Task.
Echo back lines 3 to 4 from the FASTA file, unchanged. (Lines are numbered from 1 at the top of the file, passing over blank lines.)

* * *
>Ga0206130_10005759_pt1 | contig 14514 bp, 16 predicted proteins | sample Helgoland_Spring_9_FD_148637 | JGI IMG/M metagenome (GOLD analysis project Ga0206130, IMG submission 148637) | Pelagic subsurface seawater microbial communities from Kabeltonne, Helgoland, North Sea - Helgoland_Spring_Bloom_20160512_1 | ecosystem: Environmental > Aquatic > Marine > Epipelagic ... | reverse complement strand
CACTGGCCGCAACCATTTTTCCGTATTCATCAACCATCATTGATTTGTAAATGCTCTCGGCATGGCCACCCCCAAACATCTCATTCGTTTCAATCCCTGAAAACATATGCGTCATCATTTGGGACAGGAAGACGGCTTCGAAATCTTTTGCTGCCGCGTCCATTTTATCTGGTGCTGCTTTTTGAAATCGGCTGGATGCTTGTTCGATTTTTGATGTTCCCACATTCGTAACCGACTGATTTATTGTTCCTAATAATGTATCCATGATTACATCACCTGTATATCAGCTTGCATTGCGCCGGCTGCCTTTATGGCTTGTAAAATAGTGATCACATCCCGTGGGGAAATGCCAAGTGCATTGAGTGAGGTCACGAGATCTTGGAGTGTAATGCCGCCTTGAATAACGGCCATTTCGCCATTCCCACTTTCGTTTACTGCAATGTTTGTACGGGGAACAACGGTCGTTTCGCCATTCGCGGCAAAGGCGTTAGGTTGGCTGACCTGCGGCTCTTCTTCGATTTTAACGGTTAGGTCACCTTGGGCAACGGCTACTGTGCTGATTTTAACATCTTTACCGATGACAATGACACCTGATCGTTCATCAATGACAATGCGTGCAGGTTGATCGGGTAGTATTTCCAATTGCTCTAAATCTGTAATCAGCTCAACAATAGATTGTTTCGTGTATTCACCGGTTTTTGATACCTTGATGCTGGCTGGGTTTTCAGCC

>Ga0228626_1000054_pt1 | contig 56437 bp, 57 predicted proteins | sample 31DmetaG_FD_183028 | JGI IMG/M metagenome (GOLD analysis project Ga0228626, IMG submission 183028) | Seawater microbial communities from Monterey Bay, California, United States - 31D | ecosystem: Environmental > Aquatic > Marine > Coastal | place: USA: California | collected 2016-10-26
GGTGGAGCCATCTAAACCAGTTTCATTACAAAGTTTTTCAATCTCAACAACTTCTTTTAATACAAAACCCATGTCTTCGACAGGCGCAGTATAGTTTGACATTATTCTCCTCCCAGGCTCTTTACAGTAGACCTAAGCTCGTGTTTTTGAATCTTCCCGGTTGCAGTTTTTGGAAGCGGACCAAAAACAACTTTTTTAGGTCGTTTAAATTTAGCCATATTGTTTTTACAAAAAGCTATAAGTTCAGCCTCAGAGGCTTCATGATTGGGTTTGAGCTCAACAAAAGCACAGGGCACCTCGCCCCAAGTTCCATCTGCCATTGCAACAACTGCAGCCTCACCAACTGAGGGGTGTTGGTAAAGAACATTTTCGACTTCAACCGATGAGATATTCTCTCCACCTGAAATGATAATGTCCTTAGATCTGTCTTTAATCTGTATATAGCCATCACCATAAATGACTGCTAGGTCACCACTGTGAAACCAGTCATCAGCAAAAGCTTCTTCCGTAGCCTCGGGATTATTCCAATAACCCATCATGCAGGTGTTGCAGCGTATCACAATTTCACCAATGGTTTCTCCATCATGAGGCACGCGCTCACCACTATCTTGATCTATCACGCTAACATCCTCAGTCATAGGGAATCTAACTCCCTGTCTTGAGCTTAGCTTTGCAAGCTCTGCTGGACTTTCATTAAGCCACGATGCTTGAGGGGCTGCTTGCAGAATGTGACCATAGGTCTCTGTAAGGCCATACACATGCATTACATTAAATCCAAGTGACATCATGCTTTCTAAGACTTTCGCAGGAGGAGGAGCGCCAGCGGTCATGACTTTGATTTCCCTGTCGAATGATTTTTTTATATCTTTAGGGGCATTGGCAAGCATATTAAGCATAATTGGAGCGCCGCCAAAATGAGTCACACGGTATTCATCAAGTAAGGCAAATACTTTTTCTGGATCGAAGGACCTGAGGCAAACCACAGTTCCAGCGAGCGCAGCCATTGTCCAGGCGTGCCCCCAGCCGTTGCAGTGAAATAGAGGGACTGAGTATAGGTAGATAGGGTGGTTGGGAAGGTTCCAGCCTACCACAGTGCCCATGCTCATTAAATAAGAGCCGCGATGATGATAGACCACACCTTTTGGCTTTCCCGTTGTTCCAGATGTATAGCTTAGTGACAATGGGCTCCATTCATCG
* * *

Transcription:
>Ga0228626_1000054_pt1 | contig 56437 bp, 57 predicted proteins | sample 31DmetaG_FD_183028 | JGI IMG/M metagenome (GOLD analysis project Ga0228626, IMG submission 183028) | Seawater microbial communities from Monterey Bay, California, United States - 31D | ecosystem: Environmental > Aquatic > Marine > Coastal | place: USA: California | collected 2016-10-26
GGTGGAGCCATCTAAACCAGTTTCATTACAAAGTTTTTCAATCTCAACAACTTCTTTTAATACAAAACCCATGTCTTCGACAGGCGCAGTATAGTTTGACATTATTCTCCTCCCAGGCTCTTTACAGTAGACCTAAGCTCGTGTTTTTGAATCTTCCCGGTTGCAGTTTTTGGAAGCGGACCAAAAACAACTTTTTTAGGTCGTTTAAATTTAGCCATATTGTTTTTACAAAAAGCTATAAGTTCAGCCTCAGAGGCTTCATGATTGGGTTTGAGCTCAACAAAAGCACAGGGCACCTCGCCCCAAGTTCCATCTGCCATTGCAACAACTGCAGCCTCACCAACTGAGGGGTGTTGGTAAAGAACATTTTCGACTTCAACCGATGAGATATTCTCTCCACCTGAAATGATAATGTCCTTAGATCTGTCTTTAATCTGTATATAGCCATCACCATAAATGACTGCTAGGTCACCACTGTGAAACCAGTCATCAGCAAAAGCTTCTTCCGTAGCCTCGGGATTATTCCAATAACCCATCATGCAGGTGTTGCAGCGTATCACAATTTCACCAATGGTTTCTCCATCATGAGGCACGCGCTCACCACTATCTTGATCTATCACGCTAACATCCTCAGTCATAGGGAATCTAACTCCCTGTCTTGAGCTTAGCTTTGCAAGCTCTGCTGGACTTTCATTAAGCCACGATGCTTGAGGGGCTGCTTGCAGAATGTGACCATAGGTCTCTGTAAGGCCATACACATGCATTACATTAAATCCAAGTGACATCATGCTTTCTAAGACTTTCGCAGGAGGAGGAGCGCCAGCGGTCATGACTTTGATTTCCCTGTCGAATGATTTTTTTATATCTTTAGGGGCATTGGCAAGCATATTAAGCATAATTGGAGCGCCGCCAAAATGAGTCACACGGTATTCATCAAGTAAGGCAAATACTTTTTCTGGATCGAAGGACCTGAGGCAAACCACAGTTCCAGCGAGCGCAGCCATTGTCCAGGCGTGCCCCCAGCCGTTGCAGTGAAATAGAGGGACTGAGTATAGGTAGATAGGGTGGTTGGGAAGGTTCCAGCCTACCACAGTGCCCATGCTCATTAAATAAGAGCCGCGATGATGATAGACCACACCTTTTGGCTTTCCCGTTGTTCCAGATGTATAGCTTAGTGACAATGGGCTCCATTCATCG